Archive for Tuesday, April 20, 2010

Bair urges financial reform

Sheila Bair — A key player in the economic recovery, Sheila Bair is chairwoman of the Federal Deposit Insurance Corporation. The Independence, Kan., native has had a say in much of the federal government’s response to the financial crisis, recently suggesting the FDIC could ease rules for buying failed banks. Bair earned a bachelor’s degree in philosophy from KU in 1975 and a law degree in 1978.

Sheila Bair — A key player in the economic recovery, Sheila Bair is chairwoman of the Federal Deposit Insurance Corporation. The Independence, Kan., native has had a say in much of the federal government’s response to the financial crisis, recently suggesting the FDIC could ease rules for buying failed banks. Bair earned a bachelor’s degree in philosophy from KU in 1975 and a law degree in 1978.

April 20, 2010


KU graduate gives Dole lecture

Sheila Bair, chairman for the FDIC, gave a lecture at the Dole Institute of Politics Monday. Bair spoke to a crowd of about 300 guests. Enlarge video

The second-most powerful woman in the world — as ranked by Forbes magazine — is just like everybody else. She doesn’t know whether financial reform can win congressional approval either.

But Sheila Bair, a Kansas University alumna and chair of the Federal Deposit Insurance Corp., told a Dole Institute of Politics crowd of about 300 people on Monday that reform definitely should happen.

“It is not rocket science. Document income. Get a pay stub. See if they have paid bills before,” Bair said of simple tasks many of the country’s largest financial institutions were not doing before issuing risky loans. “Make sure they have some money down. Make sure they have some skin in the game.”

But Bair, whose organization oversees community banks but does not oversee many of the large “shadow banks” that played a major role in the financial crisis, said reform was an uncertain prospect at the moment.

“The good news is that the economy may be coming back. We all hope it is,” Bair said. “But I worry the party could start up again if we don’t put some better regulation in place.”

Bair — who was appointed by George W. Bush in 2006 to a five-year term at the FDIC — is supporting much of President Barack Obama’s financial reform proposal being hailed by supporters as the end of the “too big to fail” concept that the government adopted in the most recent credit crisis.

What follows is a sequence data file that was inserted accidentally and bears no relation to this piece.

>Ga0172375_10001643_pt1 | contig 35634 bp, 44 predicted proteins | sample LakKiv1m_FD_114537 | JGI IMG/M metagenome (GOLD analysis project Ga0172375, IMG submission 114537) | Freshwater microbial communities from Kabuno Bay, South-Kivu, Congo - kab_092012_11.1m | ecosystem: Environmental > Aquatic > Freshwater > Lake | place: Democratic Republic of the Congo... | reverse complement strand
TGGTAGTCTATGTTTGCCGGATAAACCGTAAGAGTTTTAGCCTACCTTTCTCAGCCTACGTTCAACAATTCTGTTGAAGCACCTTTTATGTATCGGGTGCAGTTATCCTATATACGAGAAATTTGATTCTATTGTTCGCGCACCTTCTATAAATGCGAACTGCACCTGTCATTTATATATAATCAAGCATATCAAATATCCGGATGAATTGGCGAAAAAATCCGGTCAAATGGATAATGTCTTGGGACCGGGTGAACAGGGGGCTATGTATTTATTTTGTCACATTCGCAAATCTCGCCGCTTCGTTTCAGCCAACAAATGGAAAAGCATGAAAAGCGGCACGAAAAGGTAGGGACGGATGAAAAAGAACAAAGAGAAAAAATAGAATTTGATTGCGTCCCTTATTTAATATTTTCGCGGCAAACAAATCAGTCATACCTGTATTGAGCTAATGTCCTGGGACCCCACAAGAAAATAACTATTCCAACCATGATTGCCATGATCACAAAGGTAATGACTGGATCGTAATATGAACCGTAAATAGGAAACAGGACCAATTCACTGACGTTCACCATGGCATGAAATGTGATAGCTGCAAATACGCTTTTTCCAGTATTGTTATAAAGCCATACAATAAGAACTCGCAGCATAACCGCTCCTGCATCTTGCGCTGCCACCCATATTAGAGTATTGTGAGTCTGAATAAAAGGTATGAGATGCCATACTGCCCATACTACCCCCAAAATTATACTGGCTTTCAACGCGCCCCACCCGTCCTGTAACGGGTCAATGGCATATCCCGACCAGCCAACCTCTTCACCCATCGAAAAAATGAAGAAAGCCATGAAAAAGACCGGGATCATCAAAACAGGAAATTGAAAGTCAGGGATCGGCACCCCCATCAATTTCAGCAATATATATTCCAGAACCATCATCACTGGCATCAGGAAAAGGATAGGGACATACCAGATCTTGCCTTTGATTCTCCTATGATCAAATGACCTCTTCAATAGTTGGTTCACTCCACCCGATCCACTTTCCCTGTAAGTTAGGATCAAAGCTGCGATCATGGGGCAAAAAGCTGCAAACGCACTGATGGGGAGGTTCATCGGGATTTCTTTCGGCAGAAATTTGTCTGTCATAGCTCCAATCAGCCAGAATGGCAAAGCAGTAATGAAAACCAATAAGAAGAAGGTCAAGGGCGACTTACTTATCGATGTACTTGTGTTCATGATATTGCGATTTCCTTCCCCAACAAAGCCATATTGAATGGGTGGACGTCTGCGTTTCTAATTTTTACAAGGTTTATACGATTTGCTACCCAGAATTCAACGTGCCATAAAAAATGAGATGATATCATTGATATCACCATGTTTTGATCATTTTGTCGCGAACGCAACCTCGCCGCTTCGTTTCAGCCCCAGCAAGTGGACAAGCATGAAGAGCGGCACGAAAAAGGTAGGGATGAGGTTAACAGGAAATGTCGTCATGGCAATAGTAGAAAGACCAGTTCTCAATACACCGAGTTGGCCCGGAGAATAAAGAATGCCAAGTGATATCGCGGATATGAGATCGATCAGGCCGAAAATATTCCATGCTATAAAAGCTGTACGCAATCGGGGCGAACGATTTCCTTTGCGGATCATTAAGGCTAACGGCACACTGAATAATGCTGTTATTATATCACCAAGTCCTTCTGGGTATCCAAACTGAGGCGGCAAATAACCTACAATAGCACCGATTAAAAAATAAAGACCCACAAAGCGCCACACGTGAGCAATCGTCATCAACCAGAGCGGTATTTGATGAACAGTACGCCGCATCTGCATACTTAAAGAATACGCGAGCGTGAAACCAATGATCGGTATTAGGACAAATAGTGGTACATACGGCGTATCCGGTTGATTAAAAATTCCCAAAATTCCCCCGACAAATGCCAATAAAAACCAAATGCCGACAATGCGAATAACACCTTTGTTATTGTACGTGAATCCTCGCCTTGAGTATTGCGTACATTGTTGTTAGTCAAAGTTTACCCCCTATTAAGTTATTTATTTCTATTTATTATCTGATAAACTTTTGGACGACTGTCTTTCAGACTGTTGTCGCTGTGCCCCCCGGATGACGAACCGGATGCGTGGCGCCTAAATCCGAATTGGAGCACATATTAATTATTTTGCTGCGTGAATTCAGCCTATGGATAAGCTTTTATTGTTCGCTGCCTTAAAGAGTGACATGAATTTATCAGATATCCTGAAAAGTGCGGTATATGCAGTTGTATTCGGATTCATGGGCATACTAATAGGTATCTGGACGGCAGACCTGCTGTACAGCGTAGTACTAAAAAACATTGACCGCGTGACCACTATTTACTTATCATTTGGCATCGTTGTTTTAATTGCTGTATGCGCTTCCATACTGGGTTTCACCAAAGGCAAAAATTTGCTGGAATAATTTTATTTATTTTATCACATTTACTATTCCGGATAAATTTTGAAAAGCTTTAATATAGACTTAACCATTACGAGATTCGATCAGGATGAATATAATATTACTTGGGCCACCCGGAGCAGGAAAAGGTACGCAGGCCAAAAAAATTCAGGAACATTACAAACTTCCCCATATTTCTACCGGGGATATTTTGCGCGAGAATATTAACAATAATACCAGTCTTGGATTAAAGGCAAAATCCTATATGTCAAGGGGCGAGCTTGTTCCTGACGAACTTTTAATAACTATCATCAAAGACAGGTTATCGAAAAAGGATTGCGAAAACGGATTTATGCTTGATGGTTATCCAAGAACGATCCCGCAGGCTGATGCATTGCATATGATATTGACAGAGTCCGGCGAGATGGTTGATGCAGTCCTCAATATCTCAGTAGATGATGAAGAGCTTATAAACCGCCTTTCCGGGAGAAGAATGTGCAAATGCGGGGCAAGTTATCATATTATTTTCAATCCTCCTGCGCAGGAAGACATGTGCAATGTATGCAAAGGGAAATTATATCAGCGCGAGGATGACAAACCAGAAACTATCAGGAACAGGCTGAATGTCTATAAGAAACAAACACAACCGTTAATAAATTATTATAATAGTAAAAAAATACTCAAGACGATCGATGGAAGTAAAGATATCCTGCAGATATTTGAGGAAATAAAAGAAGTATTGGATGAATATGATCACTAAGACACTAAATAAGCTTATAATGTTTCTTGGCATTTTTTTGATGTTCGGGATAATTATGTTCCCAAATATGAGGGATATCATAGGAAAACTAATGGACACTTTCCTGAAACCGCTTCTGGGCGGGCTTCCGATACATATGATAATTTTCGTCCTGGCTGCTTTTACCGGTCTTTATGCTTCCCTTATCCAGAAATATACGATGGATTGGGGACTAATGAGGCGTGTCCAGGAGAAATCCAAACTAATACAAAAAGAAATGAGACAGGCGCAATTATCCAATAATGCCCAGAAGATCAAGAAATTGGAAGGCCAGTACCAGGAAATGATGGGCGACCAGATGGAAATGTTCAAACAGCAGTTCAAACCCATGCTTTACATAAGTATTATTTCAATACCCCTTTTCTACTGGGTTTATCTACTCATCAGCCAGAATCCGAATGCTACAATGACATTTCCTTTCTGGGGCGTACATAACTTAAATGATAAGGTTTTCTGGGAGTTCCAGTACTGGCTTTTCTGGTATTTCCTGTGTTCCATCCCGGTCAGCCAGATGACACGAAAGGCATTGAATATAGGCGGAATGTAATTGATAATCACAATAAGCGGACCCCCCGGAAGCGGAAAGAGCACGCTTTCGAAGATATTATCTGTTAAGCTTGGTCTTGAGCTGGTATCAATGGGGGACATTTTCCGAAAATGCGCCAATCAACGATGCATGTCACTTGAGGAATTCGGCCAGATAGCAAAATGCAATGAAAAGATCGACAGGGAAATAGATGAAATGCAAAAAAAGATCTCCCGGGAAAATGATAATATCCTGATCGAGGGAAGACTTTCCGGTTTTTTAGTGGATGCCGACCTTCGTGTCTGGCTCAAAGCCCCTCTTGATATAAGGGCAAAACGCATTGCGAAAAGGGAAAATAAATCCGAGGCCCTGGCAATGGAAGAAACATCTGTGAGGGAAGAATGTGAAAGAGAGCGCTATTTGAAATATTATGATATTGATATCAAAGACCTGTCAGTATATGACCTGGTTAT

Bair has been lobbying for all financial institutions — everybody from investment banks to mortgage brokers — to come under the same type of regulatory control that FDIC-insured banks must adhere to currently. That would include tougher lending standards and more ability for the government to take over a failing institution and quickly sell its marketable assets to other good banks.

Opponents to the administration’s reform proposal have argued it will make it more likely that the federal government will become involved in costly financial bailouts in the future. But there wasn’t much of that talk among the Dole Institute crowd Monday. Bair drew praise from audience members as being a common-sense Kansan in the center of the crisis, and even won points for being a philosophy major at KU before going on to receive her law degree at the university.

“Thank God she didn’t take the opium of the people, which is called economics,” said Mohamed El-Hodiri, a professor of economics at KU. “She took philosophy instead, and law, which cares about evidence and doesn’t just live in a dream or fantasy world.”

The near-capacity crowd attracted large numbers of bankers as well.

“I heard her speak a couple of years before this all started breaking, and I thought she was the only one who had any real thoughts about what the problem was and wasn’t afraid to address it ,” said Pat Slabaugh, executive vice president with Douglas County Bank.

Other tidbits from her talk included:

• A call for greater regulation of complicated credit default swaps that allowed speculators to make big bets that bundles of mortgages would default, even though those speculators held no financial stake in the mortgages.

“I can’t take out fire insurance on your house because it gives me an incentive to burn down your house,” Bair said.

• A plea for students and future business leaders to adopt a new attitude on how to make money.

“Money is something important to all of us, but producing something of value, I think, is more important,” Bair said. “I think a lot of the large financial institutions lost sight of that. It is almost like compensation became divorced of providing something of value.”